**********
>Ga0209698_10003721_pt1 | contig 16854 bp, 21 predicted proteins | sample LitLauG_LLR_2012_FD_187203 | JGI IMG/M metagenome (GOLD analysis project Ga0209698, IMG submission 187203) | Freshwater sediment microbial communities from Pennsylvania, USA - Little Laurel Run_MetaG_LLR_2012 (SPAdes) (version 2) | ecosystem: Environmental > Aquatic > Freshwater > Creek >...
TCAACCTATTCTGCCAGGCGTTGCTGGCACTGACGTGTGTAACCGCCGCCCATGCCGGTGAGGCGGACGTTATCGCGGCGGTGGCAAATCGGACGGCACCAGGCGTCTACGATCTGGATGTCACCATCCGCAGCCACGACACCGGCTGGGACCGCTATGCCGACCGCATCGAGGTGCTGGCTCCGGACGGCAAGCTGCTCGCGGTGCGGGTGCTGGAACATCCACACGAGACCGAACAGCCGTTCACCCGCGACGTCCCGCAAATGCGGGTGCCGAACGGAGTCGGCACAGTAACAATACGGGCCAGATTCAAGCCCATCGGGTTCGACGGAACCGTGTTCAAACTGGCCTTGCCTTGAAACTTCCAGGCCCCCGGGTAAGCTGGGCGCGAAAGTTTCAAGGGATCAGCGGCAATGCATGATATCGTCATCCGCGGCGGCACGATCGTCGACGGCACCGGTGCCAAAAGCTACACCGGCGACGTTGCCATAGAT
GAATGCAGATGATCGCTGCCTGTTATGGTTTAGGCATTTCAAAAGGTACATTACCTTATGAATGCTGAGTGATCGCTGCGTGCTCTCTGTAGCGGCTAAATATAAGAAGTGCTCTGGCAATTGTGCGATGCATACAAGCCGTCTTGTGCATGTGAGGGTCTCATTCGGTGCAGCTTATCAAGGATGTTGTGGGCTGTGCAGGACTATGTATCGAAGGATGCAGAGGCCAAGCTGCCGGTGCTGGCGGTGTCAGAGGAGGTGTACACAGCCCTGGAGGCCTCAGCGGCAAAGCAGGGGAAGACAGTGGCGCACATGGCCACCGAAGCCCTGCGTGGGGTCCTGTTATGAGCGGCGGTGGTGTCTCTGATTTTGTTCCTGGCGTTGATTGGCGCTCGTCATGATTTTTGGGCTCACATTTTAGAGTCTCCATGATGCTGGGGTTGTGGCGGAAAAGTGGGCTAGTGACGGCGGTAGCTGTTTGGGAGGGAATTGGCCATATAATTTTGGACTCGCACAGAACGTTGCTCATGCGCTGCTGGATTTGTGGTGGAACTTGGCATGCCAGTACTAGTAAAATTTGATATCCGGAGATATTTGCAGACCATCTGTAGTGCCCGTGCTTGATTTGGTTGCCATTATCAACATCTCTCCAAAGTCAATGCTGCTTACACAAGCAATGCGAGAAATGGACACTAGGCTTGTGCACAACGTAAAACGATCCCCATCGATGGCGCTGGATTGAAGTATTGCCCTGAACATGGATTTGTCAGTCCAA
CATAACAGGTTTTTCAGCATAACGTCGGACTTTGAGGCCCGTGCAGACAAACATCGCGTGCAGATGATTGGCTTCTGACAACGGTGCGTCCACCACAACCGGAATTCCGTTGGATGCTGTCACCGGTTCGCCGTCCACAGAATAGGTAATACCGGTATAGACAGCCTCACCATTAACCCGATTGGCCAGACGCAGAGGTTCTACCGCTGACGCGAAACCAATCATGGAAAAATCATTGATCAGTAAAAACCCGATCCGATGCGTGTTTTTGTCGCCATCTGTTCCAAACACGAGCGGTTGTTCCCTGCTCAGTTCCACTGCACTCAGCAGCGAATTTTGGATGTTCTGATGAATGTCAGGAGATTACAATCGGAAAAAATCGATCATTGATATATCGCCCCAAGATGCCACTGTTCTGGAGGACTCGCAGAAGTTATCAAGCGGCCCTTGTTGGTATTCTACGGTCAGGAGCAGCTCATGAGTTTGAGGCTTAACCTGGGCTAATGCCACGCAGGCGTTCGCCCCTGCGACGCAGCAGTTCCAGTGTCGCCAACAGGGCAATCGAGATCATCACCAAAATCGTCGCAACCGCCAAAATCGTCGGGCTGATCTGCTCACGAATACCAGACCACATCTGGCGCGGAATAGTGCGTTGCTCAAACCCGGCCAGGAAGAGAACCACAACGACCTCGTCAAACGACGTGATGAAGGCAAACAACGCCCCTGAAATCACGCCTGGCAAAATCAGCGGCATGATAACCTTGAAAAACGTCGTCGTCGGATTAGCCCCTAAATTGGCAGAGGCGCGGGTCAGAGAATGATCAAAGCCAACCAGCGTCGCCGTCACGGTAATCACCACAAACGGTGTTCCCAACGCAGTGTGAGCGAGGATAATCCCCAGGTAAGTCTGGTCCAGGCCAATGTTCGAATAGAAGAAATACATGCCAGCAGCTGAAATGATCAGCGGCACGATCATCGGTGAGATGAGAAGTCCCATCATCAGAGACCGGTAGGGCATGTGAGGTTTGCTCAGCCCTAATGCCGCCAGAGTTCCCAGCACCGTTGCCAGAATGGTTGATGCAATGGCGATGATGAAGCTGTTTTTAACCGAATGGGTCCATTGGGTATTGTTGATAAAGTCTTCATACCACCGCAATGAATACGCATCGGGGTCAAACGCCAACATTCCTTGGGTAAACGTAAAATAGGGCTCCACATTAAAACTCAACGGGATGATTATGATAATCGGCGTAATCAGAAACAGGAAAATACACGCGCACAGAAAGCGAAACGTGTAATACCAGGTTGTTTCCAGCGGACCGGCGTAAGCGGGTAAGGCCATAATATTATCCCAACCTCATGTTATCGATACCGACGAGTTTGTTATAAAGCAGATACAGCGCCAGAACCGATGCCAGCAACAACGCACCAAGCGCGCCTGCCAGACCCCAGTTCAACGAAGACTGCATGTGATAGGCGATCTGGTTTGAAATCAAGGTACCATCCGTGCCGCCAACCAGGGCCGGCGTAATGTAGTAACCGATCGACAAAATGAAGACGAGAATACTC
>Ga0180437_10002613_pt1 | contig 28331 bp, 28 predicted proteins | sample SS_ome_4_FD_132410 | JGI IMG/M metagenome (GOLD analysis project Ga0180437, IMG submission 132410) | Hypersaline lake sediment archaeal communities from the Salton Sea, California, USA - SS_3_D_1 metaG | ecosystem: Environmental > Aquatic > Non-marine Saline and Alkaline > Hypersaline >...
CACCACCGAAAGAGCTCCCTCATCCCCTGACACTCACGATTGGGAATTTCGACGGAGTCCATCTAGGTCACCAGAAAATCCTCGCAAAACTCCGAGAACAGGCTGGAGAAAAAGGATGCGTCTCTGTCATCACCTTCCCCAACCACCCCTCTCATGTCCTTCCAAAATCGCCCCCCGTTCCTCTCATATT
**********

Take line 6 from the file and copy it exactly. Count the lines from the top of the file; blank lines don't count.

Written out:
CACCACCGAAAGAGCTCCCTCATCCCCTGACACTCACGATTGGGAATTTCGACGGAGTCCATCTAGGTCACCAGAAAATCCTCGCAAAACTCCGAGAACAGGCTGGAGAAAAAGGATGCGTCTCTGTCATCACCTTCCCCAACCACCCCTCTCATGTCCTTCCAAAATCGCCCCCCGTTCCTCTCATATT